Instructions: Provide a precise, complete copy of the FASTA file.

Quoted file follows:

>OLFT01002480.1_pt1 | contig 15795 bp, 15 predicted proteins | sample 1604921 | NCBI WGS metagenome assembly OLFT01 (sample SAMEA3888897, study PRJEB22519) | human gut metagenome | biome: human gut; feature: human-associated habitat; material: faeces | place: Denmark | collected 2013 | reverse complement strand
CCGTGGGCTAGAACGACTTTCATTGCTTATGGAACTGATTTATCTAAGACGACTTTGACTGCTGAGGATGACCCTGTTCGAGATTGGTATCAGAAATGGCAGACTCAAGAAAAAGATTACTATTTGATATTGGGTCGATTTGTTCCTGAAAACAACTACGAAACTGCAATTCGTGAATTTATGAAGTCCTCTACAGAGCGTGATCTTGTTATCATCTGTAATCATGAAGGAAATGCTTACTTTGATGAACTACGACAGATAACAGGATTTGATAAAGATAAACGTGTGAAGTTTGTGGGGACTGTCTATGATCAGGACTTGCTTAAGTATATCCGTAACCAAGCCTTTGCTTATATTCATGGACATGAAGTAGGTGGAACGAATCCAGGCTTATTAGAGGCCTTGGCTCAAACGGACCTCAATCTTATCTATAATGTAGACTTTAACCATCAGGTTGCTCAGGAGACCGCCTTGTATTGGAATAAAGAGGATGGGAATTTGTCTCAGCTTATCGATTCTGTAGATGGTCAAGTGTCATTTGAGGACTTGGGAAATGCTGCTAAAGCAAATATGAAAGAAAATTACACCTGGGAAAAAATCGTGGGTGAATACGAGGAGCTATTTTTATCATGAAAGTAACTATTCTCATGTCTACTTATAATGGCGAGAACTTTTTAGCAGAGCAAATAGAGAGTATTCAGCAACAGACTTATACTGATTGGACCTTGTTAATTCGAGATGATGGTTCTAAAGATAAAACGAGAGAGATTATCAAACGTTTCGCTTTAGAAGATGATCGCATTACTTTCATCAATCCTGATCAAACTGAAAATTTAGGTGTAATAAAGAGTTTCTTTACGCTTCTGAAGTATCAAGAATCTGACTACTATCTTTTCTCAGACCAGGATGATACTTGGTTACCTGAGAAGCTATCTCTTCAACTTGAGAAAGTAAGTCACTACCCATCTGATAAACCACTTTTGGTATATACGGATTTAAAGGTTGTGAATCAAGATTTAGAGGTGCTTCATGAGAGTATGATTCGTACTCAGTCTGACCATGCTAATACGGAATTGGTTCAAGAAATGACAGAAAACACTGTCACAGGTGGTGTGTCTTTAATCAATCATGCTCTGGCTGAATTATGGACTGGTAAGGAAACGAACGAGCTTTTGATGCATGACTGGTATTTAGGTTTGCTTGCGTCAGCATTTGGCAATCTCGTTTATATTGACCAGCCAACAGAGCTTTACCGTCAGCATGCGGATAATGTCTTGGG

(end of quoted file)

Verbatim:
>OLFT01002480.1_pt1 | contig 15795 bp, 15 predicted proteins | sample 1604921 | NCBI WGS metagenome assembly OLFT01 (sample SAMEA3888897, study PRJEB22519) | human gut metagenome | biome: human gut; feature: human-associated habitat; material: faeces | place: Denmark | collected 2013 | reverse complement strand
CCGTGGGCTAGAACGACTTTCATTGCTTATGGAACTGATTTATCTAAGACGACTTTGACTGCTGAGGATGACCCTGTTCGAGATTGGTATCAGAAATGGCAGACTCAAGAAAAAGATTACTATTTGATATTGGGTCGATTTGTTCCTGAAAACAACTACGAAACTGCAATTCGTGAATTTATGAAGTCCTCTACAGAGCGTGATCTTGTTATCATCTGTAATCATGAAGGAAATGCTTACTTTGATGAACTACGACAGATAACAGGATTTGATAAAGATAAACGTGTGAAGTTTGTGGGGACTGTCTATGATCAGGACTTGCTTAAGTATATCCGTAACCAAGCCTTTGCTTATATTCATGGACATGAAGTAGGTGGAACGAATCCAGGCTTATTAGAGGCCTTGGCTCAAACGGACCTCAATCTTATCTATAATGTAGACTTTAACCATCAGGTTGCTCAGGAGACCGCCTTGTATTGGAATAAAGAGGATGGGAATTTGTCTCAGCTTATCGATTCTGTAGATGGTCAAGTGTCATTTGAGGACTTGGGAAATGCTGCTAAAGCAAATATGAAAGAAAATTACACCTGGGAAAAAATCGTGGGTGAATACGAGGAGCTATTTTTATCATGAAAGTAACTATTCTCATGTCTACTTATAATGGCGAGAACTTTTTAGCAGAGCAAATAGAGAGTATTCAGCAACAGACTTATACTGATTGGACCTTGTTAATTCGAGATGATGGTTCTAAAGATAAAACGAGAGAGATTATCAAACGTTTCGCTTTAGAAGATGATCGCATTACTTTCATCAATCCTGATCAAACTGAAAATTTAGGTGTAATAAAGAGTTTCTTTACGCTTCTGAAGTATCAAGAATCTGACTACTATCTTTTCTCAGACCAGGATGATACTTGGTTACCTGAGAAGCTATCTCTTCAACTTGAGAAAGTAAGTCACTACCCATCTGATAAACCACTTTTGGTATATACGGATTTAAAGGTTGTGAATCAAGATTTAGAGGTGCTTCATGAGAGTATGATTCGTACTCAGTCTGACCATGCTAATACGGAATTGGTTCAAGAAATGACAGAAAACACTGTCACAGGTGGTGTGTCTTTAATCAATCATGCTCTGGCTGAATTATGGACTGGTAAGGAAACGAACGAGCTTTTGATGCATGACTGGTATTTAGGTTTGCTTGCGTCAGCATTTGGCAATCTCGTTTATATTGACCAGCCAACAGAGCTTTACCGTCAGCATGCGGATAATGTCTTGGG